Youths united through poetry as Brixton recording artist encourages youngsters to express their emotions

By Melissa Kasule

A poet and recording artist is changing the school curriculum and the lives of people around him.

Teaching young people how to express their emotions on hard-hitting subjects like rape, racism and suicide, Ragz-CV – real name Ryan J. Matthews-Robinson – runs a charity, Poetic Unity, which encourages young people aged five to 25 to express themselves in poetry and spoken word.

The Brixton-based charity ran schemes at The London Nautical School in Waterloo, Brit School in Croydon and Ark Globe Academy in Southwark, teaching on mental illness and personal development.

He said: “When we first started we were more focused on community events, creating a platform for young people for them to have a voice on the stage, particularly poets.

“But now we are a lot more focused on education and alternative education. In terms that we have different programmes we run in schools.

“We do a programme called Mandem Let’s Talk, and we found a lot of young guys have an issue talking about what they feel.”

Ragz-CV adds: “I’ve always been a believer that the curriculum needs improving and also the teachers need help as well.

“Teachers have to deal with 30 kids at a time and stick to a curriculum, it’s very difficult. That’s why we do alternative education. Use poetry as a tool. Poetry is at the heart of everything we do.”

“We aim to boost their self-esteem and give them a tool to help them say how they feel. They might not be able to say it in a conversation, but write it in a poem. It’s really important that they have something to use when they leave us because we are not going to be with them every day.

“I want to have a lasting impact on young people – to build on what we’ve created so far. And, having an impact, even if it’s two, three or four schools, every day or once a week.”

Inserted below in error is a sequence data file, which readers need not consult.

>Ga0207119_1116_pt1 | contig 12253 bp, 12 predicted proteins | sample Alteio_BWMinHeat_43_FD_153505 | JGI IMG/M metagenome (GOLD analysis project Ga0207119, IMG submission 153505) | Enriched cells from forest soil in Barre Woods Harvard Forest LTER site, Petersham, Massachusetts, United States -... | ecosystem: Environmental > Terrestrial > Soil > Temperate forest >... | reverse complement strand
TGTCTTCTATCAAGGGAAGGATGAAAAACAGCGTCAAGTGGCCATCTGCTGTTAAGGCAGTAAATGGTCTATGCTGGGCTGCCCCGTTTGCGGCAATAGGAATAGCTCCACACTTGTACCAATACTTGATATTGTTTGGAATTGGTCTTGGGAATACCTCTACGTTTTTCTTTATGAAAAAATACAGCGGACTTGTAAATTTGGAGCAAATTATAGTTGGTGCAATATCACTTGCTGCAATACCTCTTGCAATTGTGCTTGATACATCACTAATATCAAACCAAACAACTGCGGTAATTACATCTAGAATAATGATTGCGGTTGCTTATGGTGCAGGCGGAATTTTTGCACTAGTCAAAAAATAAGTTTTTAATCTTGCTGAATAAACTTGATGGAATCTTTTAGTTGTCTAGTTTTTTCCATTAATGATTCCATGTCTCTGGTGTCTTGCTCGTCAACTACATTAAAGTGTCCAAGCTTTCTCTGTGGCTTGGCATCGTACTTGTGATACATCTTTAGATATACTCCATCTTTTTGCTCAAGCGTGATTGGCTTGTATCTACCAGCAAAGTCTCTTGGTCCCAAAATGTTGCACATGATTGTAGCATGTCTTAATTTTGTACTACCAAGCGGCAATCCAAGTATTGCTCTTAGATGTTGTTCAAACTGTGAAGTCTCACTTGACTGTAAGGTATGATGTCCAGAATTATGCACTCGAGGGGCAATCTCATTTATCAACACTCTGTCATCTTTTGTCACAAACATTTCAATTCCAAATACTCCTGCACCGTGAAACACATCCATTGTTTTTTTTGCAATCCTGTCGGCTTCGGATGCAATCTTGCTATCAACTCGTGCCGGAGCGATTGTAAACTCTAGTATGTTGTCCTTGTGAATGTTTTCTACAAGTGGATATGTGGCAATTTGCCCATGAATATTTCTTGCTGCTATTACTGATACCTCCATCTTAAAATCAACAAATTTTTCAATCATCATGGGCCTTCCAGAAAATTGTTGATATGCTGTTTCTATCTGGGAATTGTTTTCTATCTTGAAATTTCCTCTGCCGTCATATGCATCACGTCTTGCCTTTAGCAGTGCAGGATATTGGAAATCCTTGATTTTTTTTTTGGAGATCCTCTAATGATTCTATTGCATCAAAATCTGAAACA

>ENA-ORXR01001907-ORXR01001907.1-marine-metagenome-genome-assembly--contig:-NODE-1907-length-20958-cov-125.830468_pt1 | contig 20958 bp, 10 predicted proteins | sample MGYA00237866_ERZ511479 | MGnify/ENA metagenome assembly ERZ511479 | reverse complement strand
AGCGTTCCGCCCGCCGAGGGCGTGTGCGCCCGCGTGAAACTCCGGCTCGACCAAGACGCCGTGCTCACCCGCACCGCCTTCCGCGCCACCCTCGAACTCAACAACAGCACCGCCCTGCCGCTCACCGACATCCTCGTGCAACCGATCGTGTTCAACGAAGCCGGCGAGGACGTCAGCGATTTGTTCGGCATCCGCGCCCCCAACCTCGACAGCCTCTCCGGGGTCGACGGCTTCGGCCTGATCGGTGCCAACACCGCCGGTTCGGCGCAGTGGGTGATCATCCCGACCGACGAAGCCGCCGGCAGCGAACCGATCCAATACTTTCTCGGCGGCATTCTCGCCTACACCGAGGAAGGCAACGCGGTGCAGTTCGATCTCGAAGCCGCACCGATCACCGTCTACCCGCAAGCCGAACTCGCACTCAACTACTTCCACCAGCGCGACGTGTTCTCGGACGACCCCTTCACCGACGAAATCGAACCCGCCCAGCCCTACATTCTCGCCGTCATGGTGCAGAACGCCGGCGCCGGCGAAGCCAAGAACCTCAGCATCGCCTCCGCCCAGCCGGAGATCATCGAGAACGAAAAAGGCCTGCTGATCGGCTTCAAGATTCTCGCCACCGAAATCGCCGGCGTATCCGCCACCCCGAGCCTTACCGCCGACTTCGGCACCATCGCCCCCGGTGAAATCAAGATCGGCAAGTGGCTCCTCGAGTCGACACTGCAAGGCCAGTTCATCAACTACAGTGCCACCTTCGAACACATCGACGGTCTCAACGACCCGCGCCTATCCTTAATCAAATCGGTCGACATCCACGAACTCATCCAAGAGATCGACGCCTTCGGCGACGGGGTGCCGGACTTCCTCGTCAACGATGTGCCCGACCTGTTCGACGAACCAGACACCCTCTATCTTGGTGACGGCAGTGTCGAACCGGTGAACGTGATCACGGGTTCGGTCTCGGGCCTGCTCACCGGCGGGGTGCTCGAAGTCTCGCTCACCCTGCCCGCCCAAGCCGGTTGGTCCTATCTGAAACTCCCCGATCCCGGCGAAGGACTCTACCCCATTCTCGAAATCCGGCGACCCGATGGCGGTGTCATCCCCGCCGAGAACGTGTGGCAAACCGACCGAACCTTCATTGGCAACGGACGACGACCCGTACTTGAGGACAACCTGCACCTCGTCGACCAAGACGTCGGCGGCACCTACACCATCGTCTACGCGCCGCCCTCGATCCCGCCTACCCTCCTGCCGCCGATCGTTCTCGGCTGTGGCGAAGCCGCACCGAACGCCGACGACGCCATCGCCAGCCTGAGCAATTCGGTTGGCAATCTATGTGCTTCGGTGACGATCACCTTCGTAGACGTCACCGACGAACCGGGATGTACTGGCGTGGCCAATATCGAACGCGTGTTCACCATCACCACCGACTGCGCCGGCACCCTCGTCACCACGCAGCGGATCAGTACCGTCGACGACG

“Making a difference long-term.”

Ragz’s young protégé, Jadya, already reaps the benefits of this. The 21-year-old never saw poetry as a career before joining the charity.

She said: “I do have a daughter so I didn’t do too much other than looking after my daughter. But this has me doing more, doing things I wouldn’t do.”

Jayda is now paid to perform at events and on the radio.

“He pushes me with things I don’t want to do,” she said. “He helps me with problems in my life and encourages me to put it into my poetry, and he is building my confidence, giving me new opportunities.

“I remember the first time I performed I had my head down and was reading off my phone speeding through it.

“I just wanted to get off the stage. Ragz talked to me, gave me confidence and it gave me a better stage presence.”

Jayda aims to do more featured performances and publish a book. But, for now, she enjoys creating workshops with Ragz at Theatre Peckham for others like her to be inspired.

Ragz holds a weekly spoken word night at the Black Cultural Archives in Brixton.

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